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    @Joey , you're half right. The actual dispatch sequence for each ride is pretty similar; get the old guests off, get the new ones on, make sure their loose articles are put away, check restraints, and dispatch. But the sub-processes for each ride vary greatly. Also, the whole team thing isn't necessarily true. For example, let's take two rides I work at SFGAm: Dark Knight and Superman. Superman usually has anywhere from 4-7 people working the ride. The attendants have to manually check each of the(fairly heavy) restraints, and the operator has to open and close all the restraints using some 10 different buttons. The whole process for Superman takes about 2-3 minutes. Whereas Dark Knight only has about 3(4 if we're overstaffed) team members are able to dispatch trains in 20 seconds. Although saying this, the ride is very automatic. The operator really just waits until something comes up that needs a reset, the restraint checker checks 4 restraints at a time(go figure), and the grouper just counts to 4, and has next to no part in dispatching trains. So even though Superman has the larger team, it takes longer to dispatch due to the more complex tasks each team member must do. And guess what? Dark Knight actually gets more riders than Superman because of it(can't disclose actual numbers, just trust me).

    As for how each panel looks/operates, they all have a similar layout(Automatic Section with Ride Start, Horn, open/close restraints, etc., an 'emergency' section with all the stop buttons, and then the Maintenance Section with all the manual buttons). However, each of the boards have different looks. A simple example is that B&M boards use a slightly bolded font compared to HUSS or Intamin. The actual buttons and switches are also usually different. So all in all, the overall process and layout for everything is the same- it's just the specifics that are different.

    Also, @Howie, your description of Vekoma is scarily similar to how we operate Dark Knight(but with a few more gizmos and switches other than Go and Stop).

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  10. Joey

    Joey Well-Known Member

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    I've personally never operated, I've always preferred the idea of running around on the ground dealing with guests than being sat down pressing buttons repetitively. I also worked with a small park. So whilst I'm familiar with how a lot of stuff works and the quirks of different types of rides, I don't have a first hand preference. I could talk all day about my preferences with dealing with spatial design of station platforms or loading procedures, but I wouldn't want to give specific examples on here anyway. But for what it's worth, smaller, older rides are often harder to work with. That's down to a multitude of factors from boredom, to guest perception about not needing to be careful, to outdated hardware. I've had more issues working with antique cars than I have with medium to large roller coasters.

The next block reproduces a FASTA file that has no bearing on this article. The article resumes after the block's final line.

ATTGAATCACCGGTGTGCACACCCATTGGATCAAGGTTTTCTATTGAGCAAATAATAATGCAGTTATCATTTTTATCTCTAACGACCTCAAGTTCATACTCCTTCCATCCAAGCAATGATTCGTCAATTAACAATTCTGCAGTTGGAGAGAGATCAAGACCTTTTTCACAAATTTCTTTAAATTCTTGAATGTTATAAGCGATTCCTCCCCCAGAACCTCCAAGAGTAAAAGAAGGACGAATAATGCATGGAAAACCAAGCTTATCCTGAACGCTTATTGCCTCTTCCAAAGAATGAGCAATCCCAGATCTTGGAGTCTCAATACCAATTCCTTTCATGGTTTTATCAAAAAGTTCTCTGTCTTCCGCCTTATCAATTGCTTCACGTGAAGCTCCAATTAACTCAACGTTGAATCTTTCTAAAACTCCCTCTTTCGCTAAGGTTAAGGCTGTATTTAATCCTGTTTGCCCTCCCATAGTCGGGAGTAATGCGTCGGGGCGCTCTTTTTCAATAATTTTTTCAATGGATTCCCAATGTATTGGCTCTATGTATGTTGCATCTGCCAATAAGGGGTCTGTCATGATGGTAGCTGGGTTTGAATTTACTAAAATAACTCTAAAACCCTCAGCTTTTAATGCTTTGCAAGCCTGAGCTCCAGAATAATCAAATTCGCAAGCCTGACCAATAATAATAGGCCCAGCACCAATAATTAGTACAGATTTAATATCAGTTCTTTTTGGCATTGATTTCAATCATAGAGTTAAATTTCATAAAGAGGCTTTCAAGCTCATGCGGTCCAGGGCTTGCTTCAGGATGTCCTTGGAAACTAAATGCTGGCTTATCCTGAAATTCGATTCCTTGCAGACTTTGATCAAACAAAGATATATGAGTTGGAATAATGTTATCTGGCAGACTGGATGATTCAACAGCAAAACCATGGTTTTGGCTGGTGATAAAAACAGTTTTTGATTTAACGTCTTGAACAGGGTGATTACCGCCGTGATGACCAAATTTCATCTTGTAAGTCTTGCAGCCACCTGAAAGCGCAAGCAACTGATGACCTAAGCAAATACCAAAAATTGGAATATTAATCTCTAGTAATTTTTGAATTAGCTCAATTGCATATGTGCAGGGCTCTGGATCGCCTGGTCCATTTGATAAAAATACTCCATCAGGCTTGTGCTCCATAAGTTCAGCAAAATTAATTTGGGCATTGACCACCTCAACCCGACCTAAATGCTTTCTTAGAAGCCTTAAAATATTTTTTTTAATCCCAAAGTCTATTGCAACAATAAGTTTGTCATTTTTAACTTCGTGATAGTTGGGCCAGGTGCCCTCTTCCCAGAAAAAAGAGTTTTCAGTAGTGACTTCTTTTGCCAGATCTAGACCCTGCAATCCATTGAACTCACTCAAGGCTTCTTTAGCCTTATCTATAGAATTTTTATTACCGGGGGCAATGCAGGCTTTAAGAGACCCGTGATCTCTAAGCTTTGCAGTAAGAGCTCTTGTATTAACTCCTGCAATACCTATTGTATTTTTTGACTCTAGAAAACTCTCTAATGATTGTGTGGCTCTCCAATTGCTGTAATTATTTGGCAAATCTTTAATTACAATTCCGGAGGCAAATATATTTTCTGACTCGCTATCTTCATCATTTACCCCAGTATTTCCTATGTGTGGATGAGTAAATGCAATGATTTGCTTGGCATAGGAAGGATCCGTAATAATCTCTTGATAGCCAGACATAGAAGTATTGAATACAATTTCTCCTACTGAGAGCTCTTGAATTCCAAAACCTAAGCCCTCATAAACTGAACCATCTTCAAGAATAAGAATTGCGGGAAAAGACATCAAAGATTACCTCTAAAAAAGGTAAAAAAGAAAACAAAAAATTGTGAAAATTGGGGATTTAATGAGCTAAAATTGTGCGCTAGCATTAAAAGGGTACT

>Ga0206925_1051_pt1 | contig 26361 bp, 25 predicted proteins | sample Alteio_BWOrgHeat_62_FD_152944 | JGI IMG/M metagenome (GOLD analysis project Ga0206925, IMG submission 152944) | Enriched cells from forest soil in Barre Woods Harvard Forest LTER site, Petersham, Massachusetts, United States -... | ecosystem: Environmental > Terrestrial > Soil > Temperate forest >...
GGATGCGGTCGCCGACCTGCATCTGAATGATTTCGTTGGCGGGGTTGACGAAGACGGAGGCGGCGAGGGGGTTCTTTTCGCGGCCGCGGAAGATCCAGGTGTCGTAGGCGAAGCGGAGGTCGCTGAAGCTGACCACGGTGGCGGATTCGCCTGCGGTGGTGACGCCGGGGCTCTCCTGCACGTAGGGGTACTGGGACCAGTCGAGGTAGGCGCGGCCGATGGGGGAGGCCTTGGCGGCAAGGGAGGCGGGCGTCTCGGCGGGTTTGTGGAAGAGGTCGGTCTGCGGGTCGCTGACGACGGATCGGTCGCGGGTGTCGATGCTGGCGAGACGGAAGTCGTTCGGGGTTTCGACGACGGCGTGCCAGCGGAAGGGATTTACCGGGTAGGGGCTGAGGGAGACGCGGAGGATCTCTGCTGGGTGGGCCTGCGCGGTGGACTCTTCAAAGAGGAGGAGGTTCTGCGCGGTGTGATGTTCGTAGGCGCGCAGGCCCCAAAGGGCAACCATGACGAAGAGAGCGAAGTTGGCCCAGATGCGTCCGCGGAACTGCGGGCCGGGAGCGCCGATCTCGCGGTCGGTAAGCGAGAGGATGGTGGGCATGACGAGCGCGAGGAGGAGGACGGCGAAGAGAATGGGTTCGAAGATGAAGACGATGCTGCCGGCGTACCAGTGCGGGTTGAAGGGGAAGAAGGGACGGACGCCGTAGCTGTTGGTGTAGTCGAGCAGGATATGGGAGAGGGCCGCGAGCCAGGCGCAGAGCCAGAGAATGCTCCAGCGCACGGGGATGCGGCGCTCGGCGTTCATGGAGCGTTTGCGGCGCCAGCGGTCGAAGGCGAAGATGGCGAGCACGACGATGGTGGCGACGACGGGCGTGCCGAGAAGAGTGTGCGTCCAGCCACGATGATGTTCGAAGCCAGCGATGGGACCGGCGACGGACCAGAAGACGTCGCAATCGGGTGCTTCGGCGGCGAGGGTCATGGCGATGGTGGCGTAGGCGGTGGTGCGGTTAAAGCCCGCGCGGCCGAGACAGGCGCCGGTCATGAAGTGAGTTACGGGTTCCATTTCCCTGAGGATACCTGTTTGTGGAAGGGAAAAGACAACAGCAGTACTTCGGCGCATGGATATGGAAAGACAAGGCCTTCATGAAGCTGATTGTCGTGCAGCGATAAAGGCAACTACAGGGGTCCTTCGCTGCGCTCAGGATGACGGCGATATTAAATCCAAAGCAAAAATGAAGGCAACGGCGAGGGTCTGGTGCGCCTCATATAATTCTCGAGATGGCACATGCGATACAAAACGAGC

But this would be a difficult question for most people to answer, as most parks only train each staff member on a couple of rides. Smaller parks tend to be different in that regard, but then those smaller parks won't have the big names in coaster manufacturing people actually want to hear about. I'd also imagine that they vary by how old they are and by model substantially. The likelihood of finding someone with a broad range of experience across the big names like B&M, Intamin, Vekoma etc. I would imagine is pretty slim?


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  11. Joey

    Joey Well-Known Member

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    That's so odd. Having worked with a different variety of wild mouse that wasn't very automatic at all and required quite a lot of operator involvement, but no more than 2 platform staff with barely anything to do. And I've seen the same kind be operated AND attended by the same 1 member of staff elsewhere, something that at my park would have broken fundamental rules, which goes to show how procedure matters In complicating things.



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    Last edited by a moderator: Jul 18, 2017 at 9:44 PM
  12. Pokemaniac

    Pokemaniac Well-Known Member

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    @The Undead Creature.

    He hasn't been on in five years, but dang this guy knew his stuff about coasters. Was a higher-up mechanic/engineer at Thorpe Park if I recall correctly.
     
  13. Joey

    Joey Well-Known Member

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    Aw I miss him! I think he came from at least one other park before that too and had experience on the ground operating.


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  14. Pink Cadillac

    Pink Cadillac Well-Known Member

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    Do you deliberately staple in guests you don't like the look of.